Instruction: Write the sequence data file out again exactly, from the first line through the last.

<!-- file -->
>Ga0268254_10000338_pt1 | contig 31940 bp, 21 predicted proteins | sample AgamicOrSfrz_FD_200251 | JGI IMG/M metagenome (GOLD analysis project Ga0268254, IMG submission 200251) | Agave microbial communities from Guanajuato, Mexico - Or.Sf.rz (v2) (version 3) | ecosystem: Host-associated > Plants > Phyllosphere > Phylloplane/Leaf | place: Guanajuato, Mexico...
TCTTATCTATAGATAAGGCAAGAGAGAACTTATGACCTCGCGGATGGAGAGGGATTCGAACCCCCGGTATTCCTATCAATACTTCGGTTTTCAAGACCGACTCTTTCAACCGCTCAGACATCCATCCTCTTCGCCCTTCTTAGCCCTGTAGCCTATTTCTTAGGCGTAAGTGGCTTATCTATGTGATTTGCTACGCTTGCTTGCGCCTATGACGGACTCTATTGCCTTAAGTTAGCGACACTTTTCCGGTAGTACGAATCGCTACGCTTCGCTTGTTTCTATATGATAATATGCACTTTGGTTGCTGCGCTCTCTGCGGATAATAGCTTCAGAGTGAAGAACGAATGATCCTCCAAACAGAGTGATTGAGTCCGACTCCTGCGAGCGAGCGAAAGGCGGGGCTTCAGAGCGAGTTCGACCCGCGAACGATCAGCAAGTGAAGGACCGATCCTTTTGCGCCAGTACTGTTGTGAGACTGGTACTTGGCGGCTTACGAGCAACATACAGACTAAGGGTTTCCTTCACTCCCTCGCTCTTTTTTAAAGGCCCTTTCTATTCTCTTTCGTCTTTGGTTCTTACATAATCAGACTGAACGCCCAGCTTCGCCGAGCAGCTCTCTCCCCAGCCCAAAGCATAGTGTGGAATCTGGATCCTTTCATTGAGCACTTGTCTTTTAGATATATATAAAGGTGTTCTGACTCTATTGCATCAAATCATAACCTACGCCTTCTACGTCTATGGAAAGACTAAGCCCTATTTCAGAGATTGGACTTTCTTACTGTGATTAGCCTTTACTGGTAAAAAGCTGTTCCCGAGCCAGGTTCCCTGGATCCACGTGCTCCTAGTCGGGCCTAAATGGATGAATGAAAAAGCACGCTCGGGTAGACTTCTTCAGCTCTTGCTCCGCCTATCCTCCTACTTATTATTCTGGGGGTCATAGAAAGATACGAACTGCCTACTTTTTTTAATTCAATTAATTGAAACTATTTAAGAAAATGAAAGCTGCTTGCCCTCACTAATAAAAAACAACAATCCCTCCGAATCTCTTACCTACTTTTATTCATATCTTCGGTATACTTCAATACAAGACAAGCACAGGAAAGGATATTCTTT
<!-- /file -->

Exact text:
>Ga0268254_10000338_pt1 | contig 31940 bp, 21 predicted proteins | sample AgamicOrSfrz_FD_200251 | JGI IMG/M metagenome (GOLD analysis project Ga0268254, IMG submission 200251) | Agave microbial communities from Guanajuato, Mexico - Or.Sf.rz (v2) (version 3) | ecosystem: Host-associated > Plants > Phyllosphere > Phylloplane/Leaf | place: Guanajuato, Mexico...
TCTTATCTATAGATAAGGCAAGAGAGAACTTATGACCTCGCGGATGGAGAGGGATTCGAACCCCCGGTATTCCTATCAATACTTCGGTTTTCAAGACCGACTCTTTCAACCGCTCAGACATCCATCCTCTTCGCCCTTCTTAGCCCTGTAGCCTATTTCTTAGGCGTAAGTGGCTTATCTATGTGATTTGCTACGCTTGCTTGCGCCTATGACGGACTCTATTGCCTTAAGTTAGCGACACTTTTCCGGTAGTACGAATCGCTACGCTTCGCTTGTTTCTATATGATAATATGCACTTTGGTTGCTGCGCTCTCTGCGGATAATAGCTTCAGAGTGAAGAACGAATGATCCTCCAAACAGAGTGATTGAGTCCGACTCCTGCGAGCGAGCGAAAGGCGGGGCTTCAGAGCGAGTTCGACCCGCGAACGATCAGCAAGTGAAGGACCGATCCTTTTGCGCCAGTACTGTTGTGAGACTGGTACTTGGCGGCTTACGAGCAACATACAGACTAAGGGTTTCCTTCACTCCCTCGCTCTTTTTTAAAGGCCCTTTCTATTCTCTTTCGTCTTTGGTTCTTACATAATCAGACTGAACGCCCAGCTTCGCCGAGCAGCTCTCTCCCCAGCCCAAAGCATAGTGTGGAATCTGGATCCTTTCATTGAGCACTTGTCTTTTAGATATATATAAAGGTGTTCTGACTCTATTGCATCAAATCATAACCTACGCCTTCTACGTCTATGGAAAGACTAAGCCCTATTTCAGAGATTGGACTTTCTTACTGTGATTAGCCTTTACTGGTAAAAAGCTGTTCCCGAGCCAGGTTCCCTGGATCCACGTGCTCCTAGTCGGGCCTAAATGGATGAATGAAAAAGCACGCTCGGGTAGACTTCTTCAGCTCTTGCTCCGCCTATCCTCCTACTTATTATTCTGGGGGTCATAGAAAGATACGAACTGCCTACTTTTTTTAATTCAATTAATTGAAACTATTTAAGAAAATGAAAGCTGCTTGCCCTCACTAATAAAAAACAACAATCCCTCCGAATCTCTTACCTACTTTTATTCATATCTTCGGTATACTTCAATACAAGACAAGCACAGGAAAGGATATTCTTT